In my constant quest to uncover the most unusual stories in this great nation, I spent the better part of 2005 traveling through Maryland, one of the four dozen or so U.S. states that accurately can be described as weird. Although the focus of my field research is strange, the actual process of research is pretty straightforward. It makes no difference whether you're searching for Bigfoot, Chessie the Chesapeake sea serpent, or the next big business deal, you need to exchange e-mail with informed sources. You need to look up details on online databases to flesh out details. In short, you have to be able to get online fast, even if you happen to be on a winding country road looking for a crybaby bridge.
So what is the cure for this Internet access addiction? When you're out and about, where do you turn for a quick connection?
The usual suspects
One of the obvious solutions is an adapter that connects to a cellular data service, which I have dabbled with in the past. It would be an adequate solution if I had the cellular minute budget to afford extended online time. But I did mention that I practically lived on the road, didn't I? Spare cellular minutes are as valuable as always-open gas station restrooms, and in my experience, they're just as scarce. And an all-you-can-eat cellular data plan is pricey.
I won't deny it: if there's a Panera and a parking space in town around mealtime, I lane-change like a Beltway commuter to get in there. The ability to get good soup and sandwich and a free Wi-Fi signal in one place comes in very handy.
So is the better solution an always-open Panera Bread location, which touts much-vaunted free Wi-Fi hot spots nationwide? I won't deny it: if there's a Panera and a parking space in town around mealtime, I lane-change like a Beltway commuter to get in there. The ability to get good soup and sandwich and a free Wi-Fi signal in one place comes in very handy. And if you don't know where you're sleeping that night, a free Wi-Fi hit provides a great platform to Travelocity or Expedia for a few bucks off the rate of a local hotel room.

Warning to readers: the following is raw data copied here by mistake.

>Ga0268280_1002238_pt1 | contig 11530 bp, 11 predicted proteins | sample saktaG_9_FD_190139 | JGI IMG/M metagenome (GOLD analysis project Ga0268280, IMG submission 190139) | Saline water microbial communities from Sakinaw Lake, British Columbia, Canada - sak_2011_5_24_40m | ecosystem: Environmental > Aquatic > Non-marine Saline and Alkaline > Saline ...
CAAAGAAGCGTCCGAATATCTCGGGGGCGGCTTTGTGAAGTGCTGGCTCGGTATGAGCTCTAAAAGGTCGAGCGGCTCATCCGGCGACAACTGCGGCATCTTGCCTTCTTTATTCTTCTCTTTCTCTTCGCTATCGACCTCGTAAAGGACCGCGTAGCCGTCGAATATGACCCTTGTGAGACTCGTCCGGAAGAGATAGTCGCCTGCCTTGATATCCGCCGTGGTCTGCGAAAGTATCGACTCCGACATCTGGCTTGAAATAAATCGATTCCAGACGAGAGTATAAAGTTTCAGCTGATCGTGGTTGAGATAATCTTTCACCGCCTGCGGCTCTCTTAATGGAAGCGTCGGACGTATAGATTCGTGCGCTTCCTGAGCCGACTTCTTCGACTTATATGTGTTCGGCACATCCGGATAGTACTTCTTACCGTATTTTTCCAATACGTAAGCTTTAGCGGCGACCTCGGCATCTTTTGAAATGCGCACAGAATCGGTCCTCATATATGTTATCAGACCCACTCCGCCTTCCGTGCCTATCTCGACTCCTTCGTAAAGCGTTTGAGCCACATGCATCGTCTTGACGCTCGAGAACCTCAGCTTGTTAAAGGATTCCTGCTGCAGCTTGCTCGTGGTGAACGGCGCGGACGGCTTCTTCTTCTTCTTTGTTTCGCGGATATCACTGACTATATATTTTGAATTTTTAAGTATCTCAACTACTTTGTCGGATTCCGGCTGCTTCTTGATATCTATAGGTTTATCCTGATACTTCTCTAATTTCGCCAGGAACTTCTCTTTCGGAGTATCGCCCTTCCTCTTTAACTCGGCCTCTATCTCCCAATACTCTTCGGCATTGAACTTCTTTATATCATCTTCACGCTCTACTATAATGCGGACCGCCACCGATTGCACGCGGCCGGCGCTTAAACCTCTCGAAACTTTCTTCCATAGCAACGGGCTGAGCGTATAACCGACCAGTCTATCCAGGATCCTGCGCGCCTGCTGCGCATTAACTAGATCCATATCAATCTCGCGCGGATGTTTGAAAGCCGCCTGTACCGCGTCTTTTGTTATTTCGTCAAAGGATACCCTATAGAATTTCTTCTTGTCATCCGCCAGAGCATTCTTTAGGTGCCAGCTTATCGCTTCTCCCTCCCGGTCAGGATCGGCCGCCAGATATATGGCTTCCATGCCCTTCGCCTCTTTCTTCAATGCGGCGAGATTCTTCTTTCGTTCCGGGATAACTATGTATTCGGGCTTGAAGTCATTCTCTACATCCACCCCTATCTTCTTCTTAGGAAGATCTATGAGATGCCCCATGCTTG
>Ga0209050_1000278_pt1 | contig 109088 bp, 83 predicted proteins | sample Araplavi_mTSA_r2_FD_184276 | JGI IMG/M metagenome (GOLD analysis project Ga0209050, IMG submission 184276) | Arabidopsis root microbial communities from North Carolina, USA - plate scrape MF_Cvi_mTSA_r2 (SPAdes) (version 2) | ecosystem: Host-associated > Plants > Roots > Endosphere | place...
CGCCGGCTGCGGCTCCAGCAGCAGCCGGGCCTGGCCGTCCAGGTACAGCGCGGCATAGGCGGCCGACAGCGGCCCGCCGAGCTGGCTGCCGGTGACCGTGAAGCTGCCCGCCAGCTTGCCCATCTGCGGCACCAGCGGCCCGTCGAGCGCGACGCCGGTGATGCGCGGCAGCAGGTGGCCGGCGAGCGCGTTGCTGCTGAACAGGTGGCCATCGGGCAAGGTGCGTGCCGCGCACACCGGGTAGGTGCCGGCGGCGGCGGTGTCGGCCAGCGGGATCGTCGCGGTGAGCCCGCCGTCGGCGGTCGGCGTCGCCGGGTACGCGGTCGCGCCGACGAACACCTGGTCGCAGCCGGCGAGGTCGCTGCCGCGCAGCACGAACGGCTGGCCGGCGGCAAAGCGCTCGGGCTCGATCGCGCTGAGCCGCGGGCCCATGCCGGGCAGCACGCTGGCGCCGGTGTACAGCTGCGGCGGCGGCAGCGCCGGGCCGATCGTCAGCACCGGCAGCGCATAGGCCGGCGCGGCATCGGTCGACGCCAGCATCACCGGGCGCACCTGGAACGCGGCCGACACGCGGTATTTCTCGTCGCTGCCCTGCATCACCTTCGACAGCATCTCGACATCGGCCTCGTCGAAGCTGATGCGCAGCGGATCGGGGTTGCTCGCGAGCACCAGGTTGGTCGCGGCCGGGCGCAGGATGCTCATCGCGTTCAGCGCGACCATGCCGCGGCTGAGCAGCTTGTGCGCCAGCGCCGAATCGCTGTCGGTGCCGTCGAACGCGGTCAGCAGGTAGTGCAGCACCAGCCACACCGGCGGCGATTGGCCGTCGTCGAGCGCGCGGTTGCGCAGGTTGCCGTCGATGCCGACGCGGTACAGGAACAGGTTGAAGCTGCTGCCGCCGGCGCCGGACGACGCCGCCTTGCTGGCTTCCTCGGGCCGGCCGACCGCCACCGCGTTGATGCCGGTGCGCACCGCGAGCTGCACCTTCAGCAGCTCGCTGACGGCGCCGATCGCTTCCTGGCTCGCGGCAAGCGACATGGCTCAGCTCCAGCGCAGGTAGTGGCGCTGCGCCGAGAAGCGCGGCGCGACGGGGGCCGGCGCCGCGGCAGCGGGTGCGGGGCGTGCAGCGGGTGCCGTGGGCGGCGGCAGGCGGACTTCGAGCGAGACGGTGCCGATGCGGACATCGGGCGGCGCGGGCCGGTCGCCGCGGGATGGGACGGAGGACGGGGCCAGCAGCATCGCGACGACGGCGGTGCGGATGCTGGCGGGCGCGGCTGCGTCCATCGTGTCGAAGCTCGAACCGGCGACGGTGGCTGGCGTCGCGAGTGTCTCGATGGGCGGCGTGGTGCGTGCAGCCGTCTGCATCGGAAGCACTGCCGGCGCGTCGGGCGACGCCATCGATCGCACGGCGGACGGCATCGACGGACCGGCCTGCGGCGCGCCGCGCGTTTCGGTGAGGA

Another solution is to swing by one of the sundry free Wi-Fi hot spots that litter the country in unexpected places, such as branch libraries or the rest stop on I-95 at Savage. Or if you're lucky enough to be cruising through the right town, you can connect via one of the still woefully rare Wi-Fi municipalities. If you spend a lot of your time in airports or Starbucks and you don't mind paying for your Wi-Fi access, you can hook yourself up with a paid hot-spot service, such as Boingo.
So which is your best bet? The answer is all of the above. And yet there are times when none of these options fit the bill.
I love Wi-Fi, but it also bothers me. It's very sensitive to location. If you can't find the right seat at Panera, you may get little or no connectivity. And Wi-Fi is often insecure, so getting spoofed and hacked is a very real possibility even if you're paying close attention to the neighborhood. Really, hardwired hotel room connections are much more gratifying, except for the dull decor and the uncomfortable chairs.